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Lemongrass oil: the aromatherapy and health properties of lemongrass essential oil

Updated on August 15, 2009

Introduction

Categorised by its botanical name andropogon citratum within the cymbopogon genus, lemongrass is a soothing and relaxing essential oil with many uses and benefits.

Cymbopogon translates from Greek to mean “boat” and “beard,” which describes this plant's boat-shaped leaves that collectively look similar to the shape of a beard.

Historical studies of lemongrass have found that cymbopogon genus consists of around 55 different species, which are almost entirely native to the southern regions of Asia and Australia.

This article looks at the aromatherapy properties and health benefits of lemongrass oil, and tells you a bit about how it works, and how it is used. It also considers historical and folk medicine uses for lemongrass essential oil.

Prepared lemongrass. This image is in the public domain.
Prepared lemongrass. This image is in the public domain.
Stalks of Thai lemongrass
Stalks of Thai lemongrass

Historical Use of Lemongrass Essential Oil

Both in modern and historical times, lemongrass oil has been used in teas, perfumes, deodorants, and aromatherapy.

Studies show that Cuban  folk medicine uses lemongrass for treating hypertension and inflammation.

Additionally, Brazilian folk medicinal practices included lemongrass in a tea to bring about sleepiness or sedative effects. This tea was commonly also used for the treatment of fevers and gastrointestinal complaints.

Furthermore, additional research has found that emongrass was once used in traditional Indian medicine practices, curing illnesses, infections, and fevers.

Lemongrass Oil Health Benefits

Offering a variety of positive benefits, lemongrass essential oil has been known to treat common ailments, such as:

  • Insect repellent

  • Deodorant

  • Athlete's foot

  • Toning and enhancement of tissues

  • Headaches

  • Reduction of muscle pain and aches

  • Reduced signs of exhaustion, anxiety, tension, and / or stress

  • Helps alleviate fatigue with its ability to increase circulation

  • Reduced pain associated with respiratory problems and / or sore throat / laryngitis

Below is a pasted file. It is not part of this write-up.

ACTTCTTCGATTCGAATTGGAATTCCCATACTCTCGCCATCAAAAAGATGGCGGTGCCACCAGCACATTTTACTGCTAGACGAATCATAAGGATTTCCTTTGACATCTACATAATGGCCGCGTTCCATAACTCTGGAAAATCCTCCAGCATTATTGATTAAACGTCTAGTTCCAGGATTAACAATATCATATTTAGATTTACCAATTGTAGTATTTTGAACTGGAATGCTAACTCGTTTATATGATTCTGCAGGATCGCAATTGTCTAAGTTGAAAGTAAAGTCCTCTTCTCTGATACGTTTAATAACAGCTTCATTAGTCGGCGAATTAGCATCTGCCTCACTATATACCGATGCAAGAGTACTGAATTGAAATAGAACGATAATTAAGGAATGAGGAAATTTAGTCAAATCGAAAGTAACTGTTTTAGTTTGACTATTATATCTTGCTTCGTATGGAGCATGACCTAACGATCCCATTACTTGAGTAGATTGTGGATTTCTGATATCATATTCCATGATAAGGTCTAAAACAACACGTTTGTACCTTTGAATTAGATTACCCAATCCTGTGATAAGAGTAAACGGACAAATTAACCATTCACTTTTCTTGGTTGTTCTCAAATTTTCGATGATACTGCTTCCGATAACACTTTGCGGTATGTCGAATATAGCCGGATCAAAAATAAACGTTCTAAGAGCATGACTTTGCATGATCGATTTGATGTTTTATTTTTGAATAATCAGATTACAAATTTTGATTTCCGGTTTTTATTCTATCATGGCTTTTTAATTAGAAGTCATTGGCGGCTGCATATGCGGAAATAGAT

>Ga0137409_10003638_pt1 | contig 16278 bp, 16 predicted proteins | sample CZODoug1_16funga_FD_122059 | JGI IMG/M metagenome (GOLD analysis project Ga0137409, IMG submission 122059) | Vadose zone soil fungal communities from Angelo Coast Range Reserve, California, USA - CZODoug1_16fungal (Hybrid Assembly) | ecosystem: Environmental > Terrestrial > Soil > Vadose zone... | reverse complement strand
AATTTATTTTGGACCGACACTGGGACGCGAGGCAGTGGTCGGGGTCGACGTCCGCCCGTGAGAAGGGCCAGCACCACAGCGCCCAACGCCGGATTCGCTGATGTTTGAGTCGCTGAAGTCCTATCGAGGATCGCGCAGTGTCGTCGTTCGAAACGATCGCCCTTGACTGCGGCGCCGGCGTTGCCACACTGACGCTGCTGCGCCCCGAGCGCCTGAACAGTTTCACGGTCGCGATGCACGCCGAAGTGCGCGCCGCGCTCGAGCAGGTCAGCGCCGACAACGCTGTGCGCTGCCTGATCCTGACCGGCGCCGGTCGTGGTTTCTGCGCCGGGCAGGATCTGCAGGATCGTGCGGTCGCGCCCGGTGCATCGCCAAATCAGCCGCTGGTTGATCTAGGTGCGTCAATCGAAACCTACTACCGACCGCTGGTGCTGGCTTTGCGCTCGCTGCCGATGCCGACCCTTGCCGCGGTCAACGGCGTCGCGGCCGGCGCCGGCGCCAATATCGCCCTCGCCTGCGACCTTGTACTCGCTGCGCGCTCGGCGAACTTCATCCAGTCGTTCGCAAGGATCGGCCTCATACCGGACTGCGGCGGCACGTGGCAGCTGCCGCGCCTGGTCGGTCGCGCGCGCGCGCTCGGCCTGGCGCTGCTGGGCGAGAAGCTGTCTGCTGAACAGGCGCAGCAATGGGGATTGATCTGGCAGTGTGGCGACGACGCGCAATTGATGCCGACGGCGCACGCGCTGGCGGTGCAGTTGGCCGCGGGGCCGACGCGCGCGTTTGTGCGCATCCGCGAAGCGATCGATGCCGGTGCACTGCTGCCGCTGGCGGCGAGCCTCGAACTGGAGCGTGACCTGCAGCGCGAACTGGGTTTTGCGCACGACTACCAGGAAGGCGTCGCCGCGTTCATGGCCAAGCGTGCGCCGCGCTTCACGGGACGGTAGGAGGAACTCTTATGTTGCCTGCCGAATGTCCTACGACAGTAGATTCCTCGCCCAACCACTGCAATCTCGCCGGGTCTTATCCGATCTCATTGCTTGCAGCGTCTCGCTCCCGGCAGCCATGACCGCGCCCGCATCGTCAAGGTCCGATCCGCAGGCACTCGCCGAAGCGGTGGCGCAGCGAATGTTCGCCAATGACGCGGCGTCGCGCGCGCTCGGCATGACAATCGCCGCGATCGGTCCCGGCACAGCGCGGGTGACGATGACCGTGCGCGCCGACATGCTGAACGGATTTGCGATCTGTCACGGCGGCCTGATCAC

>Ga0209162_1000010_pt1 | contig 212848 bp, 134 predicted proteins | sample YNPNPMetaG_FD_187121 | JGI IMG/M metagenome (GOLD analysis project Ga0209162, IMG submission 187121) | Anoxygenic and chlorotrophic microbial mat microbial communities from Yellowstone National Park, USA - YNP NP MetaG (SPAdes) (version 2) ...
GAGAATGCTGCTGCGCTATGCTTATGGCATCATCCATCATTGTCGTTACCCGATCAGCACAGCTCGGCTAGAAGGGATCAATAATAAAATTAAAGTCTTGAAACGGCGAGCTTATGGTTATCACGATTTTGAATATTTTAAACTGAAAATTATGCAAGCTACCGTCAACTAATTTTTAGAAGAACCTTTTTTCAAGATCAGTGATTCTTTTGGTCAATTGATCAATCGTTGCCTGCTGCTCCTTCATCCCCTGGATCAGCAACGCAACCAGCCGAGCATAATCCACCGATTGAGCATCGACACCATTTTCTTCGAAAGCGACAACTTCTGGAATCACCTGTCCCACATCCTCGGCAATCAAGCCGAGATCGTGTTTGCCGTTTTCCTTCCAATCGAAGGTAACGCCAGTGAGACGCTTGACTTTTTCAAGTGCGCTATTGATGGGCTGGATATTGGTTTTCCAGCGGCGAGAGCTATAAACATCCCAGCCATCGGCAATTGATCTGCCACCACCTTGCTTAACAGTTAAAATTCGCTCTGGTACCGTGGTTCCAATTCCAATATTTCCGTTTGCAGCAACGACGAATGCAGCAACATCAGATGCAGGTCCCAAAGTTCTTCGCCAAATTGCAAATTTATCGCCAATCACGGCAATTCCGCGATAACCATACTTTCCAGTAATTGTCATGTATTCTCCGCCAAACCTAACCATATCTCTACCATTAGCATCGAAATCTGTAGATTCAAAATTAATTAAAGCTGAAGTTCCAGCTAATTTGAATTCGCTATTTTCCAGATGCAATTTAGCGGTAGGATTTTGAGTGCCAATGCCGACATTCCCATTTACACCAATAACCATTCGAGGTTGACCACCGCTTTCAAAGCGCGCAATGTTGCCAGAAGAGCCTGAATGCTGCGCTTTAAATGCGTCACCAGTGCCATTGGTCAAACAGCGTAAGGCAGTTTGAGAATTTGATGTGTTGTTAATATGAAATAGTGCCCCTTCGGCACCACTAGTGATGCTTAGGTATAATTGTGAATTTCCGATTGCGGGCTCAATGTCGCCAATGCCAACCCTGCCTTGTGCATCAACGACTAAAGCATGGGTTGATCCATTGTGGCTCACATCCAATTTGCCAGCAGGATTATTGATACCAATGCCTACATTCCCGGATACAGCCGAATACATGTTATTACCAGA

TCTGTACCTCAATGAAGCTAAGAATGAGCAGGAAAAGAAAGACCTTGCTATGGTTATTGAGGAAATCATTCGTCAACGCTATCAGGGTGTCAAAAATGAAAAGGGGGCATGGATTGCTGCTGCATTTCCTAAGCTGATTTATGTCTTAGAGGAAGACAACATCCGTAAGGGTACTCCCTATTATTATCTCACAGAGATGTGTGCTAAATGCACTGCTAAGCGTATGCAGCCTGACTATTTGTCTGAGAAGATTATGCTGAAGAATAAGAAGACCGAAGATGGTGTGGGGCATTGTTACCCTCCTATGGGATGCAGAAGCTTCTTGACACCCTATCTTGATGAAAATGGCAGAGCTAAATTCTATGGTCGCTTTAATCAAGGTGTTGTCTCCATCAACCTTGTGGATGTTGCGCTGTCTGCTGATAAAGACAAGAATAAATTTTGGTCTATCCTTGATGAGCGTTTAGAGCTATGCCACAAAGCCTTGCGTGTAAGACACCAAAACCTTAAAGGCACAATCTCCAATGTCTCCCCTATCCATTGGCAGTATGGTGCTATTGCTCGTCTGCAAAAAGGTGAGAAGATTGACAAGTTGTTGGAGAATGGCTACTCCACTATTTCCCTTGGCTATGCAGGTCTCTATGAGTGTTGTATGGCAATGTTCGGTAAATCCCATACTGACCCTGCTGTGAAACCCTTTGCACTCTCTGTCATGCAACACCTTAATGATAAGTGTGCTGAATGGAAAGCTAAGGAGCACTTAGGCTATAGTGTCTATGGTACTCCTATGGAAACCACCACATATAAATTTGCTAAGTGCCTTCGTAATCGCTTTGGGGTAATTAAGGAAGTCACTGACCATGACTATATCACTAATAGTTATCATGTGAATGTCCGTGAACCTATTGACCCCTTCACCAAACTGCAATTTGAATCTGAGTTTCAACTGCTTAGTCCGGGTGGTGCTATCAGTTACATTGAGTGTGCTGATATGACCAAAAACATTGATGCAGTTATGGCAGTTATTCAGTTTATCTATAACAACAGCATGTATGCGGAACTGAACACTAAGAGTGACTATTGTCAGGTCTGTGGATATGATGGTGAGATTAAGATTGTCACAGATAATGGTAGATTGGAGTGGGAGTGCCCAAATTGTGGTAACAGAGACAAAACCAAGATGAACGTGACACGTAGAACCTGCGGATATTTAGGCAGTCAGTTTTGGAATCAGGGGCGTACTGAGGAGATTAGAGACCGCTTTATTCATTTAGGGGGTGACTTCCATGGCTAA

• Prevention of ticks / lice in pets

  • Alleviates excessive perspiration

A recent study also showed that the active ingredients in lemongrass appear to target malignant cancer cells in a laboratory setting.


A lemongrass plant growing in a pot.
A lemongrass plant growing in a pot.

Lemongrass Oil and Aromatherapy

Lemongrass essential oil is a useful one for aromatherapists, and as an ingredient in aromatherapy products. As lemongrass oil has a calming aroma that smells like a mixture of lemon and rose, studies show that lemongrass can be an effective tool for reducing stress-related symptoms.

In aromatherapy massage, therefore, lemongrass oil is often used in an aromatherapy mixture designed to relieve stress and calm the nerves. Aromatherapy products frequently blend lemongrass with lavender, jasmine, and geranium essential oils, among others.

Specifically, a recent study in India has found that lemongrass may help stimulate a sedative response in the central nervous system; as a result, the body's overall feelings of tension, anxiety, and chaos can be soothed and relieved.

With its rejuvenating powers, many individuals use lemongrass oil to reduce problems associated with jet-lag, concentration, headaches, and other fatigue-related symptoms.

Additionally, lemongrass essential oil is often used as a general body tonic through its ability to stimulate the body's glandular responses; this benefit allows the body to recover from illnesses and feel invigorated with greater efficiency. Aromatherapy products therefore sometimes use lemongrass oil for a general system-boosting effect.